MCC festival, ride raise nearly $2 million

Funds will go toward charity efforts around the world

Participants at the MCC Pedaling for Hope Cyclathon.

Participants at the MCC Pedaling for Hope Cyclathon.

by Laura Rodgers, Abbotsford News

The Mennonite Central Committee BC’s Festival for World Relief and Pedaling for Hope Cyclathon together raised nearly two million dollars for the group’s humanitarian efforts worldwide.

The festival, an annual two-day event at Tradex on Sept. 18 and 19, raised nearly $700,000 and counting for a variety of MCC charitable projects. Over 20,000 people attended.

A highlight from the festival was the bread auction, an MCC tradition in which local donors bid on a specially prepared loaf of bread. This year, round multigrain loaf went for $157,000.

Wayne Bremner, MCC BC’s executive director, explained the bread’s symbolism demonstrates MCC’s effort to feed the hungry all over the world, directly motivated by faith.

“Friends of MCC take it upon themselves, and challenge their friends to give,” Bremner said. “They say, ‘this is the bread of life.’

Other items on auction this year included a VIP BC Lions football package, a vacation package from Fraser Valley RV, and a private performance from acclaimed violinist Rosemary Siemens. The festival also raised money through a multicultural food fair, gift sales, and a donation booth.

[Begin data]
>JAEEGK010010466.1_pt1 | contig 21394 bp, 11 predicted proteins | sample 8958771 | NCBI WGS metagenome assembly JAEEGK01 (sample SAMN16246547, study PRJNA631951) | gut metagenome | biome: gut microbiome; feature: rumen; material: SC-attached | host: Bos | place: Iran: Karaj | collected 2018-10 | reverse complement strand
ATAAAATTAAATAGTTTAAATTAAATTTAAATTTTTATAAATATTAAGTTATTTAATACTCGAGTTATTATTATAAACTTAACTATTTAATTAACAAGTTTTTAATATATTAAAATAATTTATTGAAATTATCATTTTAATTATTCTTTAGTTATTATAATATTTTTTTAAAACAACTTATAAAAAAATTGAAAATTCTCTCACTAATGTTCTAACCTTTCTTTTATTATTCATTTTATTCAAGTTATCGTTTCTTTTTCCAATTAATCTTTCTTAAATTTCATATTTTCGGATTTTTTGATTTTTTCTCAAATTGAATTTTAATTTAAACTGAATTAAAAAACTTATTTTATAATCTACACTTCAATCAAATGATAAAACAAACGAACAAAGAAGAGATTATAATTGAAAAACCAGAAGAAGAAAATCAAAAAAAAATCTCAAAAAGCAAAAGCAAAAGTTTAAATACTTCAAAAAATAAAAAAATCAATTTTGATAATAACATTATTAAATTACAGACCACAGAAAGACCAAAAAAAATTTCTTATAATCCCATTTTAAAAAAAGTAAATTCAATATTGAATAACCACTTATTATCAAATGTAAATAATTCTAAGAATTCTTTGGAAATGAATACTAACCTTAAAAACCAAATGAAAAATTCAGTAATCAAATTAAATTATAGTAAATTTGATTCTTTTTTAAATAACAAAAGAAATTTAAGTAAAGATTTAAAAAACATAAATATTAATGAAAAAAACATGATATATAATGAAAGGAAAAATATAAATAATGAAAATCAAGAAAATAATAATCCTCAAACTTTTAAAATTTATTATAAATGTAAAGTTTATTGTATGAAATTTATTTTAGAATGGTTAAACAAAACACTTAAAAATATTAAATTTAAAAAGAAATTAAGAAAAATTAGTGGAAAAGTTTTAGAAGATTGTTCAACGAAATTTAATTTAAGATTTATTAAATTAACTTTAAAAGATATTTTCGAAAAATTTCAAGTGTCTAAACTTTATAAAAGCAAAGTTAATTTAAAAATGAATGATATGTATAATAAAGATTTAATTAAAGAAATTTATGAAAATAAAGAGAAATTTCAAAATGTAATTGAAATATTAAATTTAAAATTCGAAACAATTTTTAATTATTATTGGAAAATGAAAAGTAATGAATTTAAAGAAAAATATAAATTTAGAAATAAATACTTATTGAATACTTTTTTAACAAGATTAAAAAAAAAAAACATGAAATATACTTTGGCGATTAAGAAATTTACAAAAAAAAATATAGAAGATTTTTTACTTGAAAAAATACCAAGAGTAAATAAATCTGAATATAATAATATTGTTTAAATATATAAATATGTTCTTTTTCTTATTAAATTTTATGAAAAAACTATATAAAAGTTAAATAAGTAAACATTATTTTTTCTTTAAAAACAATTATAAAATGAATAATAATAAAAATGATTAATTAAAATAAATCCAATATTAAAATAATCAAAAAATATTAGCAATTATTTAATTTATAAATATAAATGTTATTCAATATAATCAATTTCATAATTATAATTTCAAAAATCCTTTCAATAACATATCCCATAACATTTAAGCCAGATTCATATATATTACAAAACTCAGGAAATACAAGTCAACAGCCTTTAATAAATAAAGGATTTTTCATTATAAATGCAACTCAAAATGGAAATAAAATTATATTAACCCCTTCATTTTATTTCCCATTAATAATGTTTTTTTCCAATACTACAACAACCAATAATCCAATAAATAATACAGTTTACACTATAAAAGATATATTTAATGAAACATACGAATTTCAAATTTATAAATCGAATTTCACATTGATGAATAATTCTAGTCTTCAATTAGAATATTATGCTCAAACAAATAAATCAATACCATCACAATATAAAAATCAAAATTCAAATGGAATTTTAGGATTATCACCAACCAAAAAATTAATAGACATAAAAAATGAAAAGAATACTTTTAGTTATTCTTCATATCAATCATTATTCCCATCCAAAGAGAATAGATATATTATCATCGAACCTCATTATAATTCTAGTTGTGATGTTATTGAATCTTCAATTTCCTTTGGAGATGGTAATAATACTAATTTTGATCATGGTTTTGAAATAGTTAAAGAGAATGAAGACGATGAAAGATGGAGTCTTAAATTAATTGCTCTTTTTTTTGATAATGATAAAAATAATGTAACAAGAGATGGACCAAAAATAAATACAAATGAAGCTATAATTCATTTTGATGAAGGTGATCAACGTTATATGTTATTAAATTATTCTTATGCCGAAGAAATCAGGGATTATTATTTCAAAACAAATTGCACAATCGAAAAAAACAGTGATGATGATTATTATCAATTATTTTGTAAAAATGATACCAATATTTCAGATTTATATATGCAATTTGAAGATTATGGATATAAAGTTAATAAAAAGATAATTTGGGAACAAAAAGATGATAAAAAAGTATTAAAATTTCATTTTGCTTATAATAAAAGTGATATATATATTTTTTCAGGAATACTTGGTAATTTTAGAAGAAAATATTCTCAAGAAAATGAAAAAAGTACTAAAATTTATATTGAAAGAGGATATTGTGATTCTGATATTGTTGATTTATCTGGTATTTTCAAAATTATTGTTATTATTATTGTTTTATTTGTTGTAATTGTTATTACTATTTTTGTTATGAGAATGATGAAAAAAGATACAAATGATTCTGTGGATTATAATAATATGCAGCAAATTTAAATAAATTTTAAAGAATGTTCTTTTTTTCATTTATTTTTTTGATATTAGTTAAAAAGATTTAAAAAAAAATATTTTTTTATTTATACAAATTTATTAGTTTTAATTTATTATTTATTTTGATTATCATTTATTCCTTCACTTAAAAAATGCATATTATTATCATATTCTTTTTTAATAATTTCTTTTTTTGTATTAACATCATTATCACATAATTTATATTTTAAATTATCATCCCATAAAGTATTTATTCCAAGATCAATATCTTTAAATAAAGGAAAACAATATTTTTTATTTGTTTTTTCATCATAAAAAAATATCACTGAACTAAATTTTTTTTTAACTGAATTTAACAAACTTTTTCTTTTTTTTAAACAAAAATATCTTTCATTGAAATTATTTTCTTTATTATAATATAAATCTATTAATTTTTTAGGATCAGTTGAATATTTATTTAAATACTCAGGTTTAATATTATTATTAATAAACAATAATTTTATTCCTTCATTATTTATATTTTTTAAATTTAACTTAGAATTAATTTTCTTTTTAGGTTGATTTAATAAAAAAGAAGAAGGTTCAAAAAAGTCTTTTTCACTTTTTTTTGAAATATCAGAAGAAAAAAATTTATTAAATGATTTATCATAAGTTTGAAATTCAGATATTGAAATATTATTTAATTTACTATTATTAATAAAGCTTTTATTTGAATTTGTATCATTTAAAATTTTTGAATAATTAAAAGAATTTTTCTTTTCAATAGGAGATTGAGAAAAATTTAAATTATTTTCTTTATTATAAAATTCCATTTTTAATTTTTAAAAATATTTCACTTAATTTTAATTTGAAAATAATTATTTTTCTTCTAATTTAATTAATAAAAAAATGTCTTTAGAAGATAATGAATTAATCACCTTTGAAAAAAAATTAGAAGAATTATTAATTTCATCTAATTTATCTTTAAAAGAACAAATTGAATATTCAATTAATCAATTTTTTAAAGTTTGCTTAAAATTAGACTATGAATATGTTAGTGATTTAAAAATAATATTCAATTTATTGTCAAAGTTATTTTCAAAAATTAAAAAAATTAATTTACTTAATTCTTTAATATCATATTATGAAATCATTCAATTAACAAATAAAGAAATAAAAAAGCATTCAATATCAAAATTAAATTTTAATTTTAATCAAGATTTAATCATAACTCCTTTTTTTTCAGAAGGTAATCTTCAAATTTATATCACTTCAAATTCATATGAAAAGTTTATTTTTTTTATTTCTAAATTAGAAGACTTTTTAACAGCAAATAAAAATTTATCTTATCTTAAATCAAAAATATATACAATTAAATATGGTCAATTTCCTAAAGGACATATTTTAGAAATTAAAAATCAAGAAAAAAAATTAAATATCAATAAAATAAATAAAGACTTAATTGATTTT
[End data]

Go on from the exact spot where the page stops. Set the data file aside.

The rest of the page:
The Pedaling for Hope Cyclathon, a charity bike ride on Sept. 19, brought in over $1 million to help refugees from Syria who are now living in Lebanon. Over 115 cyclists participated, choosing either a 20 km or 50 km course and collecting pledges from friends and family. These pledges netted $130,000, but another $100,000 was matched by “a group of MCC friends,” and that collective total of $230,000 was matched four times over by federal grant to the Canadian Foodgrains Bank.

Funds from the Cyclathon will provide food vouchers to 5800 Syrian refugees currently living in Lebanon, as well as nutrition and health education.

“It’s all done to support MCC’s work, locally and internationally,” Bremner said. explaining that the event’s theme this year was helping uprooted and vulnerable people around the world. There are nearly 60 million displaced people all over the world.